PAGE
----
By STEPHENÂ KAGOLI
PRISONS in the country endured a long season of the problem of congestion against the increasing prisoner population. This attracted negative media publicity leading to the perception that prisons were death-traps.
This negative publicity however, could be attributed to the nature and design of the prisons which were initially intended for â€˜political retributionâ€™ by the colonial masters.
But the post independence era has witnessed the drastic increase in crime rate and more court convictions without corresponding expansion of prison space, hence inevitable overcrowding. Overcrowding in prisons had for decades remained a thorn in the flesh, as over population rose in the recent past shot to 200 percent.
However, the Patriotic Front (PF) government has realised that appreciated good governance requires a holistic approach. This is critical to ensuring that all sectors of society participate, and positively contribute to national socio-economic advancement.
Appreciated good governance is measured by among other yardsticks, the social welfare of the citizenry, persons serving sentences of imprisonment (prisoners) inclusive.
Hence, in respect of the prisons, good governance requires the Zambia Prisons Service to facilitate a peaceful stable environment for both domestic and foreign social and economic players to carry out their business activities.
This entails the provision of decent shelter through construction of new state-of-the-art prisons, provision of professional health care services, hygienic sanitary and adequate water reticulation and other basic requisites.
Bright rays of hope towards finding lasting solution to overcrowding in prisons dawned on March 11, 2013 as it marked the official opening of the first ever prison in the post-independence era – theÂ 650 capacity Mwembeshi Maximum Security Prison in Lusaka, making it the second maximum prisons in the country.
The second inscription in the books of history came on August 29, 2014 at the opening of the newly constructed Luwingu Prison, which will increase the holding capacity from the current 8150 to 8270 prisoners.
â€œAs Patriotic Front (PF) government, we are guided by the principle that Zambians do not only deserve better life, but are entitled to a better lifeâ€, Home Affairs Minister, Ngosa Simbyakula, said when he graced the opening of the Luwingu Prison.
The opening of new prisons increases prison space translating into improved inmateâ€™s welfare. This entails humane prison conditions as well as improves the countryâ€™s Human Rights record.
The building of prison facilities in districts serves as a critical incentive for easing the lives of inmates against the traumatising experience of imprisonment. This is because inmates have regular visits from their family members and friends.
Commissioner of Prisons Percy Chato during the opening ceremony said the constructed new Luwingu Prison symbolises Governmentâ€™s commitment to mitigating the problems of congestion and the zeal towards alleviating some of the problems faced by prisoners.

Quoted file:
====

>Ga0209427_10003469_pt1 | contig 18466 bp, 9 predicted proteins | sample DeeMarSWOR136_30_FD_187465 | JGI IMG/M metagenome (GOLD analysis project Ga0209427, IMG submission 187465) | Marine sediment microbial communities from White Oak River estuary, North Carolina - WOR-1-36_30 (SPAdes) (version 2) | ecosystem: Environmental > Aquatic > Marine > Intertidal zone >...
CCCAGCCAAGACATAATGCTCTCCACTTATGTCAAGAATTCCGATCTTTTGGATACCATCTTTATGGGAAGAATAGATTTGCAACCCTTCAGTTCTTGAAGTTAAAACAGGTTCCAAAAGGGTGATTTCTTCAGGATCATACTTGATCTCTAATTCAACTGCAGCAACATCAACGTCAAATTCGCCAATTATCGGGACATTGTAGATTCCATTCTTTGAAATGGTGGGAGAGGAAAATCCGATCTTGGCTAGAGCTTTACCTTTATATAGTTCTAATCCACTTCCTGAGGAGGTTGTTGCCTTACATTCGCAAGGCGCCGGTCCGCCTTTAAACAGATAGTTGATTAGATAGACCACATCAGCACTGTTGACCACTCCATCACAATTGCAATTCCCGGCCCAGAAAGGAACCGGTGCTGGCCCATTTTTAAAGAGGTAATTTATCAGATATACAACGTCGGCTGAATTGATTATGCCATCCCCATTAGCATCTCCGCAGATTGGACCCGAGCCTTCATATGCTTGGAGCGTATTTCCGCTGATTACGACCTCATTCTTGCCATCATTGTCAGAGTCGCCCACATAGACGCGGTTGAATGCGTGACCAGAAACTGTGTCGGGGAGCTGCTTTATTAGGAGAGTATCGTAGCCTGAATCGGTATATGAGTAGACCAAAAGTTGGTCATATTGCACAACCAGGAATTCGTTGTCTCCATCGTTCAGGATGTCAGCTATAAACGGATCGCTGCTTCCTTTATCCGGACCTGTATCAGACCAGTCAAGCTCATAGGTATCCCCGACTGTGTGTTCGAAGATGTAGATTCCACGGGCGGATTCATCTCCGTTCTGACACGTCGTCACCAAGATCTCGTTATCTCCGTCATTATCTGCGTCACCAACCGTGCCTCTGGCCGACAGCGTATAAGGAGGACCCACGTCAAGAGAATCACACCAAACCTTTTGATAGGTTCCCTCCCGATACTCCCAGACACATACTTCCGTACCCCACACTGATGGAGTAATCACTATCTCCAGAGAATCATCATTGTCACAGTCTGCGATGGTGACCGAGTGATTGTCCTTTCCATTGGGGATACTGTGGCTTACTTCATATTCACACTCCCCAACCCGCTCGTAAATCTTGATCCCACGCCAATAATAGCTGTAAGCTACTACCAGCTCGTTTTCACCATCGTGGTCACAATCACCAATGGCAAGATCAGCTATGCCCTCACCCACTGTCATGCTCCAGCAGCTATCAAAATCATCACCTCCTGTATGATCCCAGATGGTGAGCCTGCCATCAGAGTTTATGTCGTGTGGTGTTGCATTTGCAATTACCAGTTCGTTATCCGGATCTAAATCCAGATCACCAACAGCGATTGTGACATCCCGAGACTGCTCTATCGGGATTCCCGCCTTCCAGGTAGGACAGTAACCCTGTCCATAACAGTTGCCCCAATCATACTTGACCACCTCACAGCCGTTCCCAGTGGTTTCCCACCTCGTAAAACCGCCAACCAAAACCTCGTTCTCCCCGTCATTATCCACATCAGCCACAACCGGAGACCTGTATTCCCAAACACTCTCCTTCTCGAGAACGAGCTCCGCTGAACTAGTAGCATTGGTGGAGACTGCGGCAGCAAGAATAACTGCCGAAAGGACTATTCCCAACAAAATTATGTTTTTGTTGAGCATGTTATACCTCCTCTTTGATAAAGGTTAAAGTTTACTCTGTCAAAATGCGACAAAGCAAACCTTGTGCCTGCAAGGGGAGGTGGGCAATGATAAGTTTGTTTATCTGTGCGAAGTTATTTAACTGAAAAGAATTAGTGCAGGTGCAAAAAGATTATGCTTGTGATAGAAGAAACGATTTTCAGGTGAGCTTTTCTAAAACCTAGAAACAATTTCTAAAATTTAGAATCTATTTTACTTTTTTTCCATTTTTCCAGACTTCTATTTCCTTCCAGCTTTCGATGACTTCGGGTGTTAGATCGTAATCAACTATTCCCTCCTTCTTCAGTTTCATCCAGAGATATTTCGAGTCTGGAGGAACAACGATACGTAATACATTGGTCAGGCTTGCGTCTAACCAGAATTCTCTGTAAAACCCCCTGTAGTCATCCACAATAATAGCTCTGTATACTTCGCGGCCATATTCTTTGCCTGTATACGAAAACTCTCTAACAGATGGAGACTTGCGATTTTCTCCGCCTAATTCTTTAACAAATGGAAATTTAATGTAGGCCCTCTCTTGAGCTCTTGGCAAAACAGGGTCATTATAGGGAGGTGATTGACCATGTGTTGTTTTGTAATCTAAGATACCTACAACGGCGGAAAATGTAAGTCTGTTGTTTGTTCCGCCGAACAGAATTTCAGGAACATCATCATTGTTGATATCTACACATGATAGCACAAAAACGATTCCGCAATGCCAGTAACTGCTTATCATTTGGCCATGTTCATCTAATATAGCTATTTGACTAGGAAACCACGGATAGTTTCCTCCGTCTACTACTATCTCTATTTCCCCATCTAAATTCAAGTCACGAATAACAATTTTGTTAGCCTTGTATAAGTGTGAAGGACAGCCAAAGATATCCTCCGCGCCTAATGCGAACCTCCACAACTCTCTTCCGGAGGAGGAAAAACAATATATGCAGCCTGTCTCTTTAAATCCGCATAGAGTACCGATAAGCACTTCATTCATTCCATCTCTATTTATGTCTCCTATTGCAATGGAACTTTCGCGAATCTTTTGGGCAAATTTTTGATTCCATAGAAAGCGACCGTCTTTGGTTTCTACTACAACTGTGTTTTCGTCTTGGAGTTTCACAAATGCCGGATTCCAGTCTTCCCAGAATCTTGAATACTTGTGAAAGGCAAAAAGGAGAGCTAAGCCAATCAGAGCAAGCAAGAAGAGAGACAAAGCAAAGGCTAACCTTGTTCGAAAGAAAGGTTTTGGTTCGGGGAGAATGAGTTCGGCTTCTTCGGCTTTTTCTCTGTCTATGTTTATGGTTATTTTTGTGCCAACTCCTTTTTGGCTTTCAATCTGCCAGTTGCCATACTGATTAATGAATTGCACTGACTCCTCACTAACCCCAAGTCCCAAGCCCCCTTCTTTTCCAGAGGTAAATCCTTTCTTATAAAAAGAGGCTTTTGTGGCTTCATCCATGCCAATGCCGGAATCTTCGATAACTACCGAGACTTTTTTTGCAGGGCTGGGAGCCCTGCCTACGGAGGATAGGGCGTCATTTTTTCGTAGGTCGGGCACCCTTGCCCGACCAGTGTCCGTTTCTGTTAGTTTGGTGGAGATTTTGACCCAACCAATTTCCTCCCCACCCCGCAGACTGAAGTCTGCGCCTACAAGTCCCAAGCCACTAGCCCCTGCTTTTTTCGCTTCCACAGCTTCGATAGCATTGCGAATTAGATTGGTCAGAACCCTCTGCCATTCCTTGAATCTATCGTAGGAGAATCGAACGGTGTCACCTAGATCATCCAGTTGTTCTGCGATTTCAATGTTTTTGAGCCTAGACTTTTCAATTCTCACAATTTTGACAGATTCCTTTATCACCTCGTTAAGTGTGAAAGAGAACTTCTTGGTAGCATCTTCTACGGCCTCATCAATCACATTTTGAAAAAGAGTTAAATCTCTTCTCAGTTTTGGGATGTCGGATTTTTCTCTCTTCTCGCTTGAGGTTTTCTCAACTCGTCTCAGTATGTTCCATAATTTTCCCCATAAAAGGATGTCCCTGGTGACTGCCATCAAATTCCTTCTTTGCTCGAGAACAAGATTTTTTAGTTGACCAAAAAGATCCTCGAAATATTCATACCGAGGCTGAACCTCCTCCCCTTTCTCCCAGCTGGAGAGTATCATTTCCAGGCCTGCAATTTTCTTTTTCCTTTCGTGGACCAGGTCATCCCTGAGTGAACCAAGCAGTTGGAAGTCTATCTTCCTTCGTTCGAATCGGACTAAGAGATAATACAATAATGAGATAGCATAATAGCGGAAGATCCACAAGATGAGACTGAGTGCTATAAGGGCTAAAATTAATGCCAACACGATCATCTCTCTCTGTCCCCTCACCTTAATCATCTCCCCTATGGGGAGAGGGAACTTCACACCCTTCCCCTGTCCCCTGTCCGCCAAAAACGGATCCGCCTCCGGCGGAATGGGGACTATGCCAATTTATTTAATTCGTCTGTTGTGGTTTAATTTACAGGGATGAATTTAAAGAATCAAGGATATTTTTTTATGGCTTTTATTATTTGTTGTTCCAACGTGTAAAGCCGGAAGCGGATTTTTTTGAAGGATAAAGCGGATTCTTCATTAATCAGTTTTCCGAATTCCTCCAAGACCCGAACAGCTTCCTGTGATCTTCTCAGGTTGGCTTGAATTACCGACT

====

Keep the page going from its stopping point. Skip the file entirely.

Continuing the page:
Mr Chato stressed that the new Luwingu Prison was a symbol of a majestic step towards upgrading old and dilapidated prison facilities, addressing the problems associated with insufficient accommodation and the spread of communicable diseases and building capacity to effectively offer rehabilitation programmes.
Furthermore, the new Luwingu Prison symbolises collective resolve towards operating humane, secure, safe and orderly prison facilities as Zambia celebrates her Golden Jubilee.
Mr Chato said Luwingu prison is a living testimony that the Government was committed to providing humane custodial and correctional services. And with the goodwill the Service is receiving from the Government, it is confident of offering humane custodial and correctional services in tandem with the modern global practices of prison management.
The Commissioner of Prisons also pointed out that Government has an ambitious programme of building capacity in the Zambia Prisons Service through the building and renovation of prisons in various districts of the country such as correctional facilities in Kalabo and Monze which are nearing completion.
â€œThis project being commissioned today costed Government a sum of K 4,770,848.47. And I want to state that as the Director of Projects, I am satisfied with the works that these contractors have done hereâ€, Senior Assistant Commissioner of Prisons John Yumbe said.
â€œI wish to reaffirm my humble gratitude to Government for the unprecedented unwavering support rendered to the Prisons Service in the area of prisons infrastructure improvement. The allocation of K 21.9 million in the 2014 budget for this cause is a clear testimony of how committed Government is towards supporting the Prisons Service in alleviating some of its challengesâ€, Mr. Yumbe added.
The Prisons Service has pledged total commitment to a congestion-free prison environment and improvement of general prisons infrastructure.
The writer is Deputy Public Relations Officer
Zambia Prisons Service
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By STEPHENÂ KAGOLI